Dear Pamphleteers,

Oh, how I used to hate your guts. The way you owned the bricks of the Diag. Intercepting me at every conceivable pathway through the heart of my campus. Unavoidable obstacles. Your arms extended, long towards me, blue, yellow and pink papers between your thumb and hand. “Come to my group’s event! Ahhh!” How you battered me with your announcements.

How, just to spite you, I’d take your pieces of worthless paper. Oh, I would smile back. Smile at you. Look you in the eyes and tell you I couldn’t wait to “Check it out.” Then I would proceed to fold your pamphlets into the sharpest of paper airplanes, hoping you were still watching me, hoping that you felt your dreams being crushed and folded, and then I would fly them, ever-so-gracefully, into the nearest garbage can where they would crash and whimper. I’d hoped you’d notice that I’d opted for the trash as opposed to the blue recycle bin — the two are literally right next to each other — just to spite you more, secretly hoping that enough people would do as I did, and in some weird swing of events that was completely irrational, highly powerful “officials” would have to ravage the Diag garbage cans in the middle of the night. They would find thousands of your papers that were perpetually demanding things of me.They would see all of the paper you’ve wasted that could’ve been recycled.

Best case scenario: your group would be disbanded, or at the very least, suspended, and you would have time to think about what you’d done.

Oh, but time. Time. Time. What a mover and a shaker of minds. Like those paper airplane pamphlets, time has flown past me and found its way to waste. Now, it’s summertime. I sit here attempting to type, my butt on a concrete block, my feet on the brick where yours once stood, my only thoughts of you. You’ve been replaced now by sun, trees and the chirping of birds. But to say you’ve been replaced, if we’re going to be real — and I’m ready to be real now — is to be mistaken. You are irreplaceable.

Ssshhhhhh….. Do you hear that?

Well … there’s a little whisper of wind. A few birds. But, no, I didn’t really hear that. No! That’s because there’s nothing to hear! You’re all gone! No one is here to haggle and barter for my time.
“Have you heard about this App I invented?” “Pizza House Fundraiser on Thursday.” I can only hear you in my head. I’m the only one here.

To be alone is the worst condition for someone who spends the vast majority of their time making fun of other people. I’m the only one left. I can only make fun of me for so long before I get, like, offended, you know? This is a lot different than previous scenarios. I feel my feelings. But I don’t feel your feelings. I am left to be oppressed by the spirit of my own silence, haunted by my best memories of you. They play over and over again in my mind … Every replay another menacing paper eagle, dissecting my weaving intestines, my butterfly stomach and my waning, regret filled heart. I’m chained to the top of this concrete block.

There’s Groove banging away on the tops of metal garbage cans while they stand on top of ladders. I used to cover my ears when I walked by, grimacing. But, oh, how they would smile, enjoying themselves, playing their music! There’s the Every Three Weekly, who I could’ve sworn were out there like every three days with their satirical commentary that made me so envious wallowing in my own lack thereof. There’s DoRAK, the a cappella groups, the activists, the artists and the religious guys with their bibles and flags. And how could I forget the Hare Krishnas? I simply never will.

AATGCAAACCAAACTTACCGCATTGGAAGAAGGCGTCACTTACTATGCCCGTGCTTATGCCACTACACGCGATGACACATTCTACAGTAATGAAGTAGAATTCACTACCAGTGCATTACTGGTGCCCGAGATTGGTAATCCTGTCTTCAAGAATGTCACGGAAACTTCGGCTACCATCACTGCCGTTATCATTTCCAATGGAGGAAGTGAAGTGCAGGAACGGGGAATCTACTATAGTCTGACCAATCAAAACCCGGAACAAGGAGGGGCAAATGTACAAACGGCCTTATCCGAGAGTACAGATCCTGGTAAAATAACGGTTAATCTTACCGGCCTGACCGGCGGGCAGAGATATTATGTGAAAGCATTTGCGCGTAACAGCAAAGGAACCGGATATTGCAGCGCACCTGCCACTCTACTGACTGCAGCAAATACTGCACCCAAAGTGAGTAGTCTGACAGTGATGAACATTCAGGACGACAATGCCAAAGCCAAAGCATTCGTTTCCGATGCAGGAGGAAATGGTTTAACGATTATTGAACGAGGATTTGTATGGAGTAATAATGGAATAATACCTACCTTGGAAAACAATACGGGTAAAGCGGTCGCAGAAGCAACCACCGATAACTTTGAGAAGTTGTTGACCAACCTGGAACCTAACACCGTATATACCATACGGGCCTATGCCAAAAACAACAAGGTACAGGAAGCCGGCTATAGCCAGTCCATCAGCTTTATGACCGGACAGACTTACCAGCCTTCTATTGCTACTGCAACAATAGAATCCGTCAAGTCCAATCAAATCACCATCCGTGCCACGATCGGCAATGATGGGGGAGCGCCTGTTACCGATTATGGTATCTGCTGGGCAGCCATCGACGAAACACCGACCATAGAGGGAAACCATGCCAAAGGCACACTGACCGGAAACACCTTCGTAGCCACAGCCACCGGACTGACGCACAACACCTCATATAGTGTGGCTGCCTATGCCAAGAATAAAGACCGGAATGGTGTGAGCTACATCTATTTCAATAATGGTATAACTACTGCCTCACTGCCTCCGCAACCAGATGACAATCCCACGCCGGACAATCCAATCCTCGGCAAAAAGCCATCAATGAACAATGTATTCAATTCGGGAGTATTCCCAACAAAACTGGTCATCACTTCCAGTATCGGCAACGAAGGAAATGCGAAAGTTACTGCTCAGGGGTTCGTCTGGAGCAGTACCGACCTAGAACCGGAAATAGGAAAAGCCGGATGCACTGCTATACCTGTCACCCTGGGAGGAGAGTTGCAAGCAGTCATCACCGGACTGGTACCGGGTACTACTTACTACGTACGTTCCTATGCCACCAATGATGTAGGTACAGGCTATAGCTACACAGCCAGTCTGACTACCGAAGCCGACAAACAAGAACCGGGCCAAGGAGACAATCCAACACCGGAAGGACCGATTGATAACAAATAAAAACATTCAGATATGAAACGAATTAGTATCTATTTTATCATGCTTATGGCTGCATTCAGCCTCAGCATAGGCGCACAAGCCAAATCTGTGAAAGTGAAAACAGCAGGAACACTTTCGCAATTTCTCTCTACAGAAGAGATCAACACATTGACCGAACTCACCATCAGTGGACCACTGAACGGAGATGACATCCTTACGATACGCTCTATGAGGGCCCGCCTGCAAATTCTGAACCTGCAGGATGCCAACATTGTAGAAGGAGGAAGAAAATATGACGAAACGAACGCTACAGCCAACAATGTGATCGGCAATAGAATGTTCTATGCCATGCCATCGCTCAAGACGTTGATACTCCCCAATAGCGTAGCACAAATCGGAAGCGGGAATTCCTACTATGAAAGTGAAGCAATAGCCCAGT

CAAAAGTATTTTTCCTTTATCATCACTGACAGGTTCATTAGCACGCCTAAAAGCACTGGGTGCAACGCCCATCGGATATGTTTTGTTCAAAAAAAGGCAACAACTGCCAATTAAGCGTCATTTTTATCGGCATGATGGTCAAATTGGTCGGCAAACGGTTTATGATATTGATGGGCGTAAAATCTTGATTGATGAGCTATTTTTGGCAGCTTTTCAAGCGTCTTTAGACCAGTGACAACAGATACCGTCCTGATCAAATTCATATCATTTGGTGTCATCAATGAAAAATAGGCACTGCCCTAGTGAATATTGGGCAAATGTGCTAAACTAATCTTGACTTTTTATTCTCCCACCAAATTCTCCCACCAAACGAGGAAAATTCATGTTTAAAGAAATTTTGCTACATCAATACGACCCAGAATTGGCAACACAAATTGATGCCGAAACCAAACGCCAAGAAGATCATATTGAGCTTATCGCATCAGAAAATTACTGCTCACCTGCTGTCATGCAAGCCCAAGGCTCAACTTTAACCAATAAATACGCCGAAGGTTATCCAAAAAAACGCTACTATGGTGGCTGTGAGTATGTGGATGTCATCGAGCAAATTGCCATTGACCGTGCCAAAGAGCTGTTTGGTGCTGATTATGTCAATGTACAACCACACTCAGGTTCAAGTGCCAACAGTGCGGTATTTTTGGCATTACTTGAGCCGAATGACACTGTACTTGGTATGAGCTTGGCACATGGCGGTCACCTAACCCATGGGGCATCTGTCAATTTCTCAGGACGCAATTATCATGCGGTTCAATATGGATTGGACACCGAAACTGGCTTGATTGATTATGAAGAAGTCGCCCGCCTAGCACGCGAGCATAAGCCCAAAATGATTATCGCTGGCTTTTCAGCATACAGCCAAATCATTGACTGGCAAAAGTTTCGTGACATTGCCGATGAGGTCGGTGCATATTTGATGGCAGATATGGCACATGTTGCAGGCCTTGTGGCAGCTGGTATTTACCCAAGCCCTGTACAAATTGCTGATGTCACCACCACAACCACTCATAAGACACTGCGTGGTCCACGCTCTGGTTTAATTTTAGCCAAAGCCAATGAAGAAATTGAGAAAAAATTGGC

And my most favorite of all. My very, very favorite. I really should make a shrine to her on top of one of the other concrete blocks, maybe sculpt one into a statue of her with a chisel and hammer or something. The brunette girl conducting a simple survey for her psychology class. She was asking fellow pamphleteers, fellow students and simple passersby how they felt about the Squirrel Watching Club on campus.

She asked me.

I knew it would be too easy to criticize her and her survey. Look at her. She’s probably a freshman. Cute, young, innocent. Out here in the world, this big world, this tiny Diag, collecting opinions like acorns, storing all of the crucial data in her pantry of a three-subject notebook.

I did it anyways.

I said, “I think everyone in that club needs to get a job.” I said, “Including the squirrels! I mean who do they think they are?” Then I said, before turning away, “You’d probably be better off picking a job up too,” and I didn’t turn around to see her face or her reaction.

The horrible irony of it all. I didn’t even have a job at the time. I didn’t get one until like yesterday. Who was I to say any of that? But even if I did have a job, that’s so stupid. What a terrible thing to say. The Diag is the domain for life. People doing what they like. Hey, the point of her going to school is to get a job anyways. I’m so dumb. Spirit of my silence, how can I forgive myself?

I don’t want to be bound to the walls of my own subpar, comic nutshell any longer. I want you to know I’ll be waiting for you on my concrete block. I can’t wait to see and hear about all of the events and fundraisers and action plans you have lined up for me in the fall. I can’t wait to hear about all of the dreams you’ve been dreaming up — all of the ink you’ve put on paper.


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